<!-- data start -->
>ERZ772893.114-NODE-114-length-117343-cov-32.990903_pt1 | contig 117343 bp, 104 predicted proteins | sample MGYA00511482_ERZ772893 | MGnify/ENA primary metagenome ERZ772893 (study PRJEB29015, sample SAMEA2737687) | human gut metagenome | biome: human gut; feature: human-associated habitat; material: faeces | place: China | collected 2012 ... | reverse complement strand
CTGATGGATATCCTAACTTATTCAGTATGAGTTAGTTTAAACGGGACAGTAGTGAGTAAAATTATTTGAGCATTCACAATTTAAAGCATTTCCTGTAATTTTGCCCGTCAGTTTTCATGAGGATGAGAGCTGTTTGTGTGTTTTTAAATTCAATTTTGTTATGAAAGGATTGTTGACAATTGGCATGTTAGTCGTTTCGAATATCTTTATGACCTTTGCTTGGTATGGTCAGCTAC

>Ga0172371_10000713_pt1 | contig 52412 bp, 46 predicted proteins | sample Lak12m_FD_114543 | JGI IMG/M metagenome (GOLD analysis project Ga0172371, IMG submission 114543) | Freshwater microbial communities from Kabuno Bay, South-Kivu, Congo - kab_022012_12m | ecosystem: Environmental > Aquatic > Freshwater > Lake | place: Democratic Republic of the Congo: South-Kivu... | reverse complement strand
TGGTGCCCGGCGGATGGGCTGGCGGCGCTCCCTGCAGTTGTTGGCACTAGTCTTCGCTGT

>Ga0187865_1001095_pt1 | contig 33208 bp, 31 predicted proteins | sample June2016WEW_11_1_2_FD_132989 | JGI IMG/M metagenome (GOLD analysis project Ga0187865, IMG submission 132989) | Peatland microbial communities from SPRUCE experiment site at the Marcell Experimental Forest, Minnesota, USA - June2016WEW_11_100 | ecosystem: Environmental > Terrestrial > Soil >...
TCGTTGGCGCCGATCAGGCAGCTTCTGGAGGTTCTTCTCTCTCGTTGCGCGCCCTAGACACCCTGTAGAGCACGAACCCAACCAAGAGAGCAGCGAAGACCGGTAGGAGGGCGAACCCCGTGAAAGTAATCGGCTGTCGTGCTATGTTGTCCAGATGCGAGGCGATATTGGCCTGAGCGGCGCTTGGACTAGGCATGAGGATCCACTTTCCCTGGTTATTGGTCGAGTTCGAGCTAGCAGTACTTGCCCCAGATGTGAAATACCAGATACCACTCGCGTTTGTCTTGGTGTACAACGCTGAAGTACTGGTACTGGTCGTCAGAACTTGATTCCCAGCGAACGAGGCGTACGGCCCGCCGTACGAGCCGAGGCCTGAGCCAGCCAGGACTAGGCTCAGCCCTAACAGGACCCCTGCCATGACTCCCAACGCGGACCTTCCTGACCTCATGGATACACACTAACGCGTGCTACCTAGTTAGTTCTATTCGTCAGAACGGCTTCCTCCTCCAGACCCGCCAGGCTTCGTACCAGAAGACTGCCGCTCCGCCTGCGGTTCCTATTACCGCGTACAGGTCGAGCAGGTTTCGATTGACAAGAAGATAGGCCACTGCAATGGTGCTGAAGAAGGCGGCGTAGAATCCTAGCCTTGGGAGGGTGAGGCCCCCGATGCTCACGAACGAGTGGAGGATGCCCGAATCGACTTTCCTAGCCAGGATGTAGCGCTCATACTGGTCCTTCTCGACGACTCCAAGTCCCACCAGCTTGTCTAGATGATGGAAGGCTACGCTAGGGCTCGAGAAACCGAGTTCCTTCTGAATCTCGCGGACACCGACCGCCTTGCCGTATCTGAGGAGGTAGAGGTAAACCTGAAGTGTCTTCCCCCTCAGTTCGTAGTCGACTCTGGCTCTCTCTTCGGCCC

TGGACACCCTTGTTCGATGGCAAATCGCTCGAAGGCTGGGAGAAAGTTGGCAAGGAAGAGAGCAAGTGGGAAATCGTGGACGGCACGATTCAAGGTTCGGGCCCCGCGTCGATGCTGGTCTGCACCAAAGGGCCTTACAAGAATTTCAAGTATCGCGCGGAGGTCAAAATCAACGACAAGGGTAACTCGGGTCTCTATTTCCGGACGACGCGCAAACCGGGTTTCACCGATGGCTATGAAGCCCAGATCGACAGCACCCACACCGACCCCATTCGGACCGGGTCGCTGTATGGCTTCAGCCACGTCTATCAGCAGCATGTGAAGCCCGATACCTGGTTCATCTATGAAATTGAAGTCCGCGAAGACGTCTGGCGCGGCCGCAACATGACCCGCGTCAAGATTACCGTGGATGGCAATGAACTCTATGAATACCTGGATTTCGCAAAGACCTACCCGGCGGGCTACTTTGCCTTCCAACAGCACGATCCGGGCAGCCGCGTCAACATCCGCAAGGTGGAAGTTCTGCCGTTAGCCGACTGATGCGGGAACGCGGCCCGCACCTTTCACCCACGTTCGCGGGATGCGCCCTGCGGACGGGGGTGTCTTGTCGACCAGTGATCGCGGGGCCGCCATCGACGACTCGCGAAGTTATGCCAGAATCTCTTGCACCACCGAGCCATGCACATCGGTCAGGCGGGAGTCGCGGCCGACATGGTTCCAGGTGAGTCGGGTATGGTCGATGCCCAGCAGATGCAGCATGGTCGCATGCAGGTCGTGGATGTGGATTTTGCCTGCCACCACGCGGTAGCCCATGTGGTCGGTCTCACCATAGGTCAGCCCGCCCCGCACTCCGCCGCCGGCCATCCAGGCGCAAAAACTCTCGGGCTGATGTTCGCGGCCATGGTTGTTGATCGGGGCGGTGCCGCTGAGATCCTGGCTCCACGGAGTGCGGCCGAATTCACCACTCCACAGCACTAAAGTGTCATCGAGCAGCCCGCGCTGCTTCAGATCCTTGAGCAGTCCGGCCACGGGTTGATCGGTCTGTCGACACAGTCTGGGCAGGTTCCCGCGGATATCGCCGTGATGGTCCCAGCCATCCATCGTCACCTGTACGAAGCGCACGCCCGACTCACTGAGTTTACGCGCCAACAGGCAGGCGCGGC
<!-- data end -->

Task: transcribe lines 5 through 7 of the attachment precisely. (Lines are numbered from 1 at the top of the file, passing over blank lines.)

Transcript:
>Ga0187865_1001095_pt1 | contig 33208 bp, 31 predicted proteins | sample June2016WEW_11_1_2_FD_132989 | JGI IMG/M metagenome (GOLD analysis project Ga0187865, IMG submission 132989) | Peatland microbial communities from SPRUCE experiment site at the Marcell Experimental Forest, Minnesota, USA - June2016WEW_11_100 | ecosystem: Environmental > Terrestrial > Soil >...
TCGTTGGCGCCGATCAGGCAGCTTCTGGAGGTTCTTCTCTCTCGTTGCGCGCCCTAGACACCCTGTAGAGCACGAACCCAACCAAGAGAGCAGCGAAGACCGGTAGGAGGGCGAACCCCGTGAAAGTAATCGGCTGTCGTGCTATGTTGTCCAGATGCGAGGCGATATTGGCCTGAGCGGCGCTTGGACTAGGCATGAGGATCCACTTTCCCTGGTTATTGGTCGAGTTCGAGCTAGCAGTACTTGCCCCAGATGTGAAATACCAGATACCACTCGCGTTTGTCTTGGTGTACAACGCTGAAGTACTGGTACTGGTCGTCAGAACTTGATTCCCAGCGAACGAGGCGTACGGCCCGCCGTACGAGCCGAGGCCTGAGCCAGCCAGGACTAGGCTCAGCCCTAACAGGACCCCTGCCATGACTCCCAACGCGGACCTTCCTGACCTCATGGATACACACTAACGCGTGCTACCTAGTTAGTTCTATTCGTCAGAACGGCTTCCTCCTCCAGACCCGCCAGGCTTCGTACCAGAAGACTGCCGCTCCGCCTGCGGTTCCTATTACCGCGTACAGGTCGAGCAGGTTTCGATTGACAAGAAGATAGGCCACTGCAATGGTGCTGAAGAAGGCGGCGTAGAATCCTAGCCTTGGGAGGGTGAGGCCCCCGATGCTCACGAACGAGTGGAGGATGCCCGAATCGACTTTCCTAGCCAGGATGTAGCGCTCATACTGGTCCTTCTCGACGACTCCAAGTCCCACCAGCTTGTCTAGATGATGGAAGGCTACGCTAGGGCTCGAGAAACCGAGTTCCTTCTGAATCTCGCGGACACCGACCGCCTTGCCGTATCTGAGGAGGTAGAGGTAAACCTGAAGTGTCTTCCCCCTCAGTTCGTAGTCGACTCTGGCTCTCTCTTCGGCCC

TGGACACCCTTGTTCGATGGCAAATCGCTCGAAGGCTGGGAGAAAGTTGGCAAGGAAGAGAGCAAGTGGGAAATCGTGGACGGCACGATTCAAGGTTCGGGCCCCGCGTCGATGCTGGTCTGCACCAAAGGGCCTTACAAGAATTTCAAGTATCGCGCGGAGGTCAAAATCAACGACAAGGGTAACTCGGGTCTCTATTTCCGGACGACGCGCAAACCGGGTTTCACCGATGGCTATGAAGCCCAGATCGACAGCACCCACACCGACCCCATTCGGACCGGGTCGCTGTATGGCTTCAGCCACGTCTATCAGCAGCATGTGAAGCCCGATACCTGGTTCATCTATGAAATTGAAGTCCGCGAAGACGTCTGGCGCGGCCGCAACATGACCCGCGTCAAGATTACCGTGGATGGCAATGAACTCTATGAATACCTGGATTTCGCAAAGACCTACCCGGCGGGCTACTTTGCCTTCCAACAGCACGATCCGGGCAGCCGCGTCAACATCCGCAAGGTGGAAGTTCTGCCGTTAGCCGACTGATGCGGGAACGCGGCCCGCACCTTTCACCCACGTTCGCGGGATGCGCCCTGCGGACGGGGGTGTCTTGTCGACCAGTGATCGCGGGGCCGCCATCGACGACTCGCGAAGTTATGCCAGAATCTCTTGCACCACCGAGCCATGCACATCGGTCAGGCGGGAGTCGCGGCCGACATGGTTCCAGGTGAGTCGGGTATGGTCGATGCCCAGCAGATGCAGCATGGTCGCATGCAGGTCGTGGATGTGGATTTTGCCTGCCACCACGCGGTAGCCCATGTGGTCGGTCTCACCATAGGTCAGCCCGCCCCGCACTCCGCCGCCGGCCATCCAGGCGCAAAAACTCTCGGGCTGATGTTCGCGGCCATGGTTGTTGATCGGGGCGGTGCCGCTGAGATCCTGGCTCCACGGAGTGCGGCCGAATTCACCACTCCACAGCACTAAAGTGTCATCGAGCAGCCCGCGCTGCTTCAGATCCTTGAGCAGTCCGGCCACGGGTTGATCGGTCTGTCGACACAGTCTGGGCAGGTTCCCGCGGATATCGCCGTGATGGTCCCAGCCATCCATCGTCACCTGTACGAAGCGCACGCCCGACTCACTGAGTTTACGCGCCAACAGGCAGGCGCGGC